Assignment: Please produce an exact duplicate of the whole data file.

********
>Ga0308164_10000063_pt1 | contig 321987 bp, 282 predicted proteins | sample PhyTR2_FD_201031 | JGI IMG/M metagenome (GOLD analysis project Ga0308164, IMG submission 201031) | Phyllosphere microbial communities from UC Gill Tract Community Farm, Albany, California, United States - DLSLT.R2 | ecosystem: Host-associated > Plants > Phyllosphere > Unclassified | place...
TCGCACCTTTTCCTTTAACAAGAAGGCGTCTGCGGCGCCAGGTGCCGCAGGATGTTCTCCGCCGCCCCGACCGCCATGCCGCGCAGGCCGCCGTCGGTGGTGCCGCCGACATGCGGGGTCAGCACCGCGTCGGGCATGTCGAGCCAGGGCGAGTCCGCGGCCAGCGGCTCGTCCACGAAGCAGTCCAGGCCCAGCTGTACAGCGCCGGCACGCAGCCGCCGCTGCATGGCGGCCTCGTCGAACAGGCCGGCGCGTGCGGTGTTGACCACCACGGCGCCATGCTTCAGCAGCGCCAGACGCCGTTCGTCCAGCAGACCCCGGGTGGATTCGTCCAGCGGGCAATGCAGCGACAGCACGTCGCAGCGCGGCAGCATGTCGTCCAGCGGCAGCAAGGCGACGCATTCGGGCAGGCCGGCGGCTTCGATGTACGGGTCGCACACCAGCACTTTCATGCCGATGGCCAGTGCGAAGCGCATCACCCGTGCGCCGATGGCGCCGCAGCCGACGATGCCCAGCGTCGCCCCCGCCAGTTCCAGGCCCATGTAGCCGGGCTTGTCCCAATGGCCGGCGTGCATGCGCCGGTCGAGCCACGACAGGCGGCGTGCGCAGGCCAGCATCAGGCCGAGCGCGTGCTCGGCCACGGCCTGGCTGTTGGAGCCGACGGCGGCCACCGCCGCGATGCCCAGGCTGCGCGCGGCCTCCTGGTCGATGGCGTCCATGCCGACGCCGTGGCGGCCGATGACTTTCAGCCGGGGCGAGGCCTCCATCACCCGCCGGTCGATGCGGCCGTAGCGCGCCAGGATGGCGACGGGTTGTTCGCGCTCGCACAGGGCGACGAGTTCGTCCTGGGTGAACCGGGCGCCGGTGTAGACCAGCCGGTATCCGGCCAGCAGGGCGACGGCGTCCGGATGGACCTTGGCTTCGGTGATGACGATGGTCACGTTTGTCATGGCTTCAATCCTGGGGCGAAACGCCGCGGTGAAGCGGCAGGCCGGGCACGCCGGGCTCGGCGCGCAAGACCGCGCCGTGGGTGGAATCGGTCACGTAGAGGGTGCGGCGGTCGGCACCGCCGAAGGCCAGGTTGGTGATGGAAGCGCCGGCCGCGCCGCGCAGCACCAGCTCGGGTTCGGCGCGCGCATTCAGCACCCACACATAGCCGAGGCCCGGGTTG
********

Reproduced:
>Ga0308164_10000063_pt1 | contig 321987 bp, 282 predicted proteins | sample PhyTR2_FD_201031 | JGI IMG/M metagenome (GOLD analysis project Ga0308164, IMG submission 201031) | Phyllosphere microbial communities from UC Gill Tract Community Farm, Albany, California, United States - DLSLT.R2 | ecosystem: Host-associated > Plants > Phyllosphere > Unclassified | place...
TCGCACCTTTTCCTTTAACAAGAAGGCGTCTGCGGCGCCAGGTGCCGCAGGATGTTCTCCGCCGCCCCGACCGCCATGCCGCGCAGGCCGCCGTCGGTGGTGCCGCCGACATGCGGGGTCAGCACCGCGTCGGGCATGTCGAGCCAGGGCGAGTCCGCGGCCAGCGGCTCGTCCACGAAGCAGTCCAGGCCCAGCTGTACAGCGCCGGCACGCAGCCGCCGCTGCATGGCGGCCTCGTCGAACAGGCCGGCGCGTGCGGTGTTGACCACCACGGCGCCATGCTTCAGCAGCGCCAGACGCCGTTCGTCCAGCAGACCCCGGGTGGATTCGTCCAGCGGGCAATGCAGCGACAGCACGTCGCAGCGCGGCAGCATGTCGTCCAGCGGCAGCAAGGCGACGCATTCGGGCAGGCCGGCGGCTTCGATGTACGGGTCGCACACCAGCACTTTCATGCCGATGGCCAGTGCGAAGCGCATCACCCGTGCGCCGATGGCGCCGCAGCCGACGATGCCCAGCGTCGCCCCCGCCAGTTCCAGGCCCATGTAGCCGGGCTTGTCCCAATGGCCGGCGTGCATGCGCCGGTCGAGCCACGACAGGCGGCGTGCGCAGGCCAGCATCAGGCCGAGCGCGTGCTCGGCCACGGCCTGGCTGTTGGAGCCGACGGCGGCCACCGCCGCGATGCCCAGGCTGCGCGCGGCCTCCTGGTCGATGGCGTCCATGCCGACGCCGTGGCGGCCGATGACTTTCAGCCGGGGCGAGGCCTCCATCACCCGCCGGTCGATGCGGCCGTAGCGCGCCAGGATGGCGACGGGTTGTTCGCGCTCGCACAGGGCGACGAGTTCGTCCTGGGTGAACCGGGCGCCGGTGTAGACCAGCCGGTATCCGGCCAGCAGGGCGACGGCGTCCGGATGGACCTTGGCTTCGGTGATGACGATGGTCACGTTTGTCATGGCTTCAATCCTGGGGCGAAACGCCGCGGTGAAGCGGCAGGCCGGGCACGCCGGGCTCGGCGCGCAAGACCGCGCCGTGGGTGGAATCGGTCACGTAGAGGGTGCGGCGGTCGGCACCGCCGAAGGCCAGGTTGGTGATGGAAGCGCCGGCCGCGCCGCGCAGCACCAGCTCGGGTTCGGCGCGCGCATTCAGCACCCACACATAGCCGAGGCCCGGGTTG